“Something has to change but the only person who can change is Laura Heywood.”

Heywood read a letter to the court in which she pleaded with magistrates not to jail her.

She said: “I know I need to grow up and sort my life out. I just need some support.

“I’ve now got out of my controlling and violent relationship and I’m begging you to take this risk on me.

“I know I’ve got a long, hard journey but I know I can do it. Please let me prove you wrong and make my family proud.”

But bench chairwoman Kathryn Beney slammed her ‘horrendous record’ and said she and her colleagues felt that custody was their only option.

They jailed Heywood, of Laurel Drive in Batley, for a total of 24 weeks.

Upon her release she will have to pay £100 to both of the takeaway employees she assaulted and abused.

Huddersfield Examiner

Terence Gavan pleaded guilty to 22 charges

Terence Gavan pleaded guilty to 22 charges


A man who admitted making nail bombs at his West Yorkshire home has been jailed for 11 years.

Terence Gavan, 38, who the Old Bailey heard showed a strong hostility towards immigrants, was arrested by police in a raid at his home in May 2009.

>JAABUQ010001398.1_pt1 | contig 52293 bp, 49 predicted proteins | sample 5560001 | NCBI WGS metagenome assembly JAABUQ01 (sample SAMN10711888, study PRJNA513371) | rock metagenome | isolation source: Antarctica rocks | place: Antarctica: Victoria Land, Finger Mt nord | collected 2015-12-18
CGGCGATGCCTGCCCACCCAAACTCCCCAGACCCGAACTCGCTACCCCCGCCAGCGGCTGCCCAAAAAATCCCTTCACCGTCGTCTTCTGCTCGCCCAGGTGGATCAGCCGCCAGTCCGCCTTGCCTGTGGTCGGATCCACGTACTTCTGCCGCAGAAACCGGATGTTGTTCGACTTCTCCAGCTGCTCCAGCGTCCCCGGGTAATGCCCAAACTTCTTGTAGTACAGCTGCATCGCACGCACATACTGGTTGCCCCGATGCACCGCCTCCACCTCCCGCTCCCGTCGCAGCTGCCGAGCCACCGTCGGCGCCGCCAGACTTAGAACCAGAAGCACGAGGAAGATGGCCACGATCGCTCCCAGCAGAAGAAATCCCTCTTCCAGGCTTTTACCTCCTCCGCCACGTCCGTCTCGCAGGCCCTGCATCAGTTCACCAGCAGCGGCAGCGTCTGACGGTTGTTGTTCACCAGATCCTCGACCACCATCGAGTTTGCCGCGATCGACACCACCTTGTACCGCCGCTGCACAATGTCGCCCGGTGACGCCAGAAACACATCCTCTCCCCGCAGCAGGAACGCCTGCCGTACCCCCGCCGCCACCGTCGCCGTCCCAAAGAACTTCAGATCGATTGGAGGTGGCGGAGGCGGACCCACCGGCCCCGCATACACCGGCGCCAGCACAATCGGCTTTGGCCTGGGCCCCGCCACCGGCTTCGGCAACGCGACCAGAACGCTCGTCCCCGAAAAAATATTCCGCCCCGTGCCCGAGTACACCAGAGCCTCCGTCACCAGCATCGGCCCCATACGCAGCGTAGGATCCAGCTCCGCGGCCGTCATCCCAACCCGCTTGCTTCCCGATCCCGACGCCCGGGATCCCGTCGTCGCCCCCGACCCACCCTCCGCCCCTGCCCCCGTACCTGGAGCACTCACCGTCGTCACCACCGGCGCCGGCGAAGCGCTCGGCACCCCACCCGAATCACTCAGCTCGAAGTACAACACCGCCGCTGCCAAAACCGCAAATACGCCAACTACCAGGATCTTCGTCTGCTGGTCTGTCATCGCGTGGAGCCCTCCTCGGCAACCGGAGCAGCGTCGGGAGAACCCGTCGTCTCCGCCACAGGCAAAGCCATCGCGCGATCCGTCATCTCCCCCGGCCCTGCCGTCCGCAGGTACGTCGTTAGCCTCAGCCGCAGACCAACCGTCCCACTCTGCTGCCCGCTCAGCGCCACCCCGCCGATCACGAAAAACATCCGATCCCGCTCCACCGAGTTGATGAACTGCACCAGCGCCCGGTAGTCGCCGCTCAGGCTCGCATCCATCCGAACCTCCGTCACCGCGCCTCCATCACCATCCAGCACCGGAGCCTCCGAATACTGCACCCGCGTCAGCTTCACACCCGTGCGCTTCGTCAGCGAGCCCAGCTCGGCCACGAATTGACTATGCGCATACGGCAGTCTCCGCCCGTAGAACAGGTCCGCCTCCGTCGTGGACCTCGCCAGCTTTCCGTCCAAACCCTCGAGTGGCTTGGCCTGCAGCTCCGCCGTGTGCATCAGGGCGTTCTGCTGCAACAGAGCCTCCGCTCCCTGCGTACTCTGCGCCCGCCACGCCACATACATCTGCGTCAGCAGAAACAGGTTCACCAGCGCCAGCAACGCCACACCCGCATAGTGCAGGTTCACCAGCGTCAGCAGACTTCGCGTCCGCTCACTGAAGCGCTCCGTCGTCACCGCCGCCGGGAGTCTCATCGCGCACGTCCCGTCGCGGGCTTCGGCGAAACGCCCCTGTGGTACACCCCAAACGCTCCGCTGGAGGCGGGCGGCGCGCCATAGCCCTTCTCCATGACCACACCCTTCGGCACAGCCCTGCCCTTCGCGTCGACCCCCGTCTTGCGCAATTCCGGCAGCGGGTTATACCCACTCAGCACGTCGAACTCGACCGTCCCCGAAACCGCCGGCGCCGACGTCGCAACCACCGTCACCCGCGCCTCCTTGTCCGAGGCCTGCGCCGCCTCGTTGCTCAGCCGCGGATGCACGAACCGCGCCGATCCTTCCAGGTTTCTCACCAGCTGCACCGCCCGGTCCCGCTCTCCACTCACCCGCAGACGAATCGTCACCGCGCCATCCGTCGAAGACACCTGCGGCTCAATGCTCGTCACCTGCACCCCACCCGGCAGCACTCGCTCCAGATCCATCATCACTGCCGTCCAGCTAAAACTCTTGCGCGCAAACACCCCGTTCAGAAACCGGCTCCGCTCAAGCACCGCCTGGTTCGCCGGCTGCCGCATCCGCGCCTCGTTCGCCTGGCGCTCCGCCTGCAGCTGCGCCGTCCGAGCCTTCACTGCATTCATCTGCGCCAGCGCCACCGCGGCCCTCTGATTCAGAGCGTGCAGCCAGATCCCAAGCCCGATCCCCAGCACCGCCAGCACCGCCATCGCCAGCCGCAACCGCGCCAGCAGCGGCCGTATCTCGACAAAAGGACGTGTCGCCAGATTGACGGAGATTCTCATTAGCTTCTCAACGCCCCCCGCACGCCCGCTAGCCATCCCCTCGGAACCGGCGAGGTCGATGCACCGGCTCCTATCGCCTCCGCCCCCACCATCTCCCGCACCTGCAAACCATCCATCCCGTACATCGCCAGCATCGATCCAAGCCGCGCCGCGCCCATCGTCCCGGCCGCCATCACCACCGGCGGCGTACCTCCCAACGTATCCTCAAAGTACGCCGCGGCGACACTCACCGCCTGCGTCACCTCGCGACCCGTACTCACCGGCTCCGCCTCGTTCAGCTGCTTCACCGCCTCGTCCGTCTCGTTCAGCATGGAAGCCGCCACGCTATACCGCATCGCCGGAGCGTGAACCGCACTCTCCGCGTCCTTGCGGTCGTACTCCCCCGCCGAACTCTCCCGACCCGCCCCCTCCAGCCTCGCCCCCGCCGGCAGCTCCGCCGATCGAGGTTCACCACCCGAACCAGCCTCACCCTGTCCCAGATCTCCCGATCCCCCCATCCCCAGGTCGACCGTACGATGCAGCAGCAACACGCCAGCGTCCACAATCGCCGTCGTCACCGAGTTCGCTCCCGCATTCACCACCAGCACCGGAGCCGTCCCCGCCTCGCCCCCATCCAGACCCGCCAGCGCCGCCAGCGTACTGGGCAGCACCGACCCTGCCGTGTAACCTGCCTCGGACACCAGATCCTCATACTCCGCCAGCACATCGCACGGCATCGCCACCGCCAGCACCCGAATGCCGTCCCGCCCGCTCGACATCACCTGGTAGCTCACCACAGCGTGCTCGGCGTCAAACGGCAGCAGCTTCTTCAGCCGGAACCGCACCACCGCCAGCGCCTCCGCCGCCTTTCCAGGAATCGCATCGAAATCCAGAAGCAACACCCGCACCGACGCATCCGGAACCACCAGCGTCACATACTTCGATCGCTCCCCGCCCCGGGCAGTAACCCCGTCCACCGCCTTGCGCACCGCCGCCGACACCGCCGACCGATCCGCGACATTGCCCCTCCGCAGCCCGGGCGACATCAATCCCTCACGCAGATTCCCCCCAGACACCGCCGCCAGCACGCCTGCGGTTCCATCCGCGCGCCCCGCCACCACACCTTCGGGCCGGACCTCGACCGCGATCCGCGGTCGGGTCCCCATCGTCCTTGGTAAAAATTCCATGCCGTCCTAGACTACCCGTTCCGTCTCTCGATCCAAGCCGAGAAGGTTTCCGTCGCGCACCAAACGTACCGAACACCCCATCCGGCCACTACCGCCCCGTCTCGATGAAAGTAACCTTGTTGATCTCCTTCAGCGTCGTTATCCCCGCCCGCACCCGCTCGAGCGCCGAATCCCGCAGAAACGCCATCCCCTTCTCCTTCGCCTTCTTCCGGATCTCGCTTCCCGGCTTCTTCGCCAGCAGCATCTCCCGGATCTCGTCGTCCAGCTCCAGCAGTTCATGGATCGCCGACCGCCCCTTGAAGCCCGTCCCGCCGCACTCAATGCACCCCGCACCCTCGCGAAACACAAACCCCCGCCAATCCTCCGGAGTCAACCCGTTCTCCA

The bus driver’s arsenal of weapons and explosives included home-made shotguns, pen guns and pistols.

Gavan, from Batley, also pleaded guilty to six counts of having or collecting documents useful in terrorism.

Sentencing Gavan, Mr Justice Calvert-Smith said his case was “unique” because of his long and persistent manufacture of guns and explosives.

Gavan, who the court heard was a former member of the BNP, pleaded guilty to 22 charges at Woolwich Crown Court in November.

Police discovered 12 firearms and 54 improvised explosive devices, which included nail bombs and a booby-trapped cigarette packet, at the home Gavan shared with his mother.

He told detectives he had “a fascination with things that go bang”, the Old Bailey heard.

After the case, head of the North East Counter Terrorism Unit Det Ch Supt David Buxton said Gavan posed a significant risk to public safety.

“Gavan was an extremely dangerous and unpredictable individual,” he said.

“The sheer volume of home-made firearms and grenades found in his bedroom exposed his obsession with weapons and explosives.

“However, he was not simply a harmless enthusiast.

“Gavan used his extensive knowledge to manufacture and accumulate devices capable of causing significant injury or harm.”

A BNP spokesman would not comment on whether Gavan had been a member of the party.

But he told BBC News that Gavan’s offences were “serious” and the sentence given to him was “correct”.

BBC News

AN ENGLISH Defence League demonstrator who was at the forefront of a group which broke police lines has been jailed for 16 months.